According to the Office of National Statistics, retail sales growth hit 6.5 per cent last month, up from 5.6 per cent in June and higher than expectations in the City of around 5.9 per cent.
The surge in spending was driven by building society windfalls, which sent sales of household goods to a record high, but there was evidence that the conversion boom peaked in June and was falling away quite rapidly.
Sales of household goods, which include big ticket items such as domestic and electrical appliances, rose 7.4 per cent in the three months to July, compared to the previous quarter, the highest growth since 1986. On an annualised basis, sales were 15.8 per cent higher, indicating the extent to which windfalls have found their way onto the high street.
But Geoffrey Robinson, the Paymaster General, played down fears that inflationary pressures were building in the economy. He said strong retail sales were no surprise and competition on the high street was keeping prices down.
He added: "It was entirely expected. We know there is a lot of windfall money being paid out...so we budgeted for this and the market was also expecting it."
People were also saving some of their windfalls, Mr Robinson continued. "At present, people are having a good time, they're enjoying themselves, they're also saving a lot of it so the situation is that for the moment it's as we expected it and we will review it as the situation develops."
He was speaking after figures from the Building Societies Association showed savers had deposited a record amount of cash into societies.
The association said the influx of pounds 1.858bn was due to carpetbaggers seeking a conversion windfall, combined with investors looking for a good interest rate.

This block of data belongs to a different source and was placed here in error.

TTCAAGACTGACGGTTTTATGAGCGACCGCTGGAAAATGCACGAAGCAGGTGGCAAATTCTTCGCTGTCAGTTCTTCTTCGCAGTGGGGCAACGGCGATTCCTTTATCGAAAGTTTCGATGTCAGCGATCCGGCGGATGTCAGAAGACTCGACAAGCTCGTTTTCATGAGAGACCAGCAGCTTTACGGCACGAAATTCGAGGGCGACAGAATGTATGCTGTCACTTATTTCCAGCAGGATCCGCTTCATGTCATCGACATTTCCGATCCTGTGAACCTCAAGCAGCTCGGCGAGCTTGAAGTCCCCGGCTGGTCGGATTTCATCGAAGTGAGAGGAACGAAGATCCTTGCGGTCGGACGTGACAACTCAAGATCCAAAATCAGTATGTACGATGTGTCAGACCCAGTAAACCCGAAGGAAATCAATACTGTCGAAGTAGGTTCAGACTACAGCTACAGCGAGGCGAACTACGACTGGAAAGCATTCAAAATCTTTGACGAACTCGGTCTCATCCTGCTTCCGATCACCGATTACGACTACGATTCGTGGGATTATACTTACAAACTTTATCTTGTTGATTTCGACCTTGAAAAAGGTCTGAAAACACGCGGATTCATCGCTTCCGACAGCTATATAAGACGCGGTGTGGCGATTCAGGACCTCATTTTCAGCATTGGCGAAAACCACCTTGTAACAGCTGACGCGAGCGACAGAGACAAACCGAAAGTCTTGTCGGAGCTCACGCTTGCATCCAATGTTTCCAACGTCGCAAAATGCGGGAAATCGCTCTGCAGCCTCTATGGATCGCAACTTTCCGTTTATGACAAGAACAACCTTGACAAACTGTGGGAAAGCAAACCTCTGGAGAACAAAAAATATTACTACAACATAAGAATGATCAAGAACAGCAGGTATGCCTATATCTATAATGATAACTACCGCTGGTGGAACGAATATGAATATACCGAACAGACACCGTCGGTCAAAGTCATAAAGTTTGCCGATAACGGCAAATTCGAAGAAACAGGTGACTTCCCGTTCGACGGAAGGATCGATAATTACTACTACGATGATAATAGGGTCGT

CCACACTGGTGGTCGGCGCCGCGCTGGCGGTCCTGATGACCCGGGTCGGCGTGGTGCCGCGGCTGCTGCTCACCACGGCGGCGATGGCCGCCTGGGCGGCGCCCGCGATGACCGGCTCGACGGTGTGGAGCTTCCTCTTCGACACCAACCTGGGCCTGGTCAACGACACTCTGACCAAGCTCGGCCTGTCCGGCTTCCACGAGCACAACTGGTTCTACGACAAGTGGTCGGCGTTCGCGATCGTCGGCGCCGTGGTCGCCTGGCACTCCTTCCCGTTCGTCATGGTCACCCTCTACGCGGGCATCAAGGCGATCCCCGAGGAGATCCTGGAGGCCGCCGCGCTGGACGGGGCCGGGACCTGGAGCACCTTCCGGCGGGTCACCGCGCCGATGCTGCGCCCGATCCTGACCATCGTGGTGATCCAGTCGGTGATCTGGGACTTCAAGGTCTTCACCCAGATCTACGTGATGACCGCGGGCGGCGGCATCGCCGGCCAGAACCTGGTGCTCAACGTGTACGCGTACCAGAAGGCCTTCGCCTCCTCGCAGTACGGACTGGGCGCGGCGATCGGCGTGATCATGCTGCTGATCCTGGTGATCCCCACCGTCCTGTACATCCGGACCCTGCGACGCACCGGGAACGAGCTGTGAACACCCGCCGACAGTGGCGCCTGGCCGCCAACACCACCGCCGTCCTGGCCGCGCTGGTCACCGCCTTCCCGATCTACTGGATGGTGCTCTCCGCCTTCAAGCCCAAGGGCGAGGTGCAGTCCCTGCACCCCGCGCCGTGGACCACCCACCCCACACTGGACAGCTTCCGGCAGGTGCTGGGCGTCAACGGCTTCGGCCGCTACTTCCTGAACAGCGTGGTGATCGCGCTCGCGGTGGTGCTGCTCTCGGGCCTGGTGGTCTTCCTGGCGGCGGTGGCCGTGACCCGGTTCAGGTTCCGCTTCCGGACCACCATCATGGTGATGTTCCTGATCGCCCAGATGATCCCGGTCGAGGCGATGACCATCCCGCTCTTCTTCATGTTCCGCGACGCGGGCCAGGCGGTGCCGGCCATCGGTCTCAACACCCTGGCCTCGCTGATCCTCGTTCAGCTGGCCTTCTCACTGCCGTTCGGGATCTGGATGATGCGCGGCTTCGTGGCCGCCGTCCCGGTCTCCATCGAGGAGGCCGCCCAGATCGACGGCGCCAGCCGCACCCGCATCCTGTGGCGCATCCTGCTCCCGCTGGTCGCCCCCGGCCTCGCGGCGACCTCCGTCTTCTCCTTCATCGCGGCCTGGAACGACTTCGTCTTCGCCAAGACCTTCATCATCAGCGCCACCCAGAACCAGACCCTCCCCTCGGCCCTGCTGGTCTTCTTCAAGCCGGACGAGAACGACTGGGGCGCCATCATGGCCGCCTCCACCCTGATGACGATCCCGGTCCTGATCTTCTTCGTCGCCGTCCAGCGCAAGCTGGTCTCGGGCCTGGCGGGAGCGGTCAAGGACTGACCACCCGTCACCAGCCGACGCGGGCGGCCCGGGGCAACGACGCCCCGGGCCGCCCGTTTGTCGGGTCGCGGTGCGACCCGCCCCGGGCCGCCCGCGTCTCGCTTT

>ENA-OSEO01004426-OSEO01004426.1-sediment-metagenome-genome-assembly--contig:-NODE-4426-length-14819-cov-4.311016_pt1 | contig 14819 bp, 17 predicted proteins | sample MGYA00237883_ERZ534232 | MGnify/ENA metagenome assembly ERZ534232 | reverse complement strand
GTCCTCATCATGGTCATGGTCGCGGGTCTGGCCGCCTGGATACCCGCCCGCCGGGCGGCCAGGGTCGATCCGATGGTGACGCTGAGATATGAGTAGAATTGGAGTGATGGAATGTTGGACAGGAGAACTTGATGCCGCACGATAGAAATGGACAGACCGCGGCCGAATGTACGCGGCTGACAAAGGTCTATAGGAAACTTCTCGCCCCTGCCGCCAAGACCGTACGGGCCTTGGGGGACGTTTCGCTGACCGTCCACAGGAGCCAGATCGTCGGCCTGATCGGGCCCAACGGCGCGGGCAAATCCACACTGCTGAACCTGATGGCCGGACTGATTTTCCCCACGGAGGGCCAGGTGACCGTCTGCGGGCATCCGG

The sales figures came a day after an economist warned that the economy was in danger of repeating the boom-bust cycle of the late 1980s as a European Commission survey showed consumer confidence was back at the record levels of 1987.
Ben Sanderson, of Nottingham Trent University, said: "Consumers are showing uncanny parallels with their behaviour during the Lawson boom."
City economists were divided on whether the figures meant interest rate rises were more likely. David Bloom, at HSBC James Capel, said: "It is impossible to believe the Bank will be comfortable with annual retail sales running at 6.5 per cent, the highest level since July 1988 and the highest in the world at present."
He said this month's lower-than-expected 0.3 per cent rise was not a sign of a slowdown but an indication that the economy was tailing off before enjoying another surge. "If this month's rise is such a soft patch, one quakes in anticipation when sales actually restart their powerful monthly trend."
Simon Briscoe, of Nikko Europe, said this backed up last week's Bank of England warning that there was an "upside risk that larger-than-expected proportion of the payouts will be spent during the year".
Andrew Cates, of UBS, was more sanguine: "The fact that windfall spending seems to have moderated may provide some comfort to the members of the Bank's monetary committee."
But he said the growth in the money supply - which yesterday came in at 11.8 per cent, above City forecasts - was "worryingly high".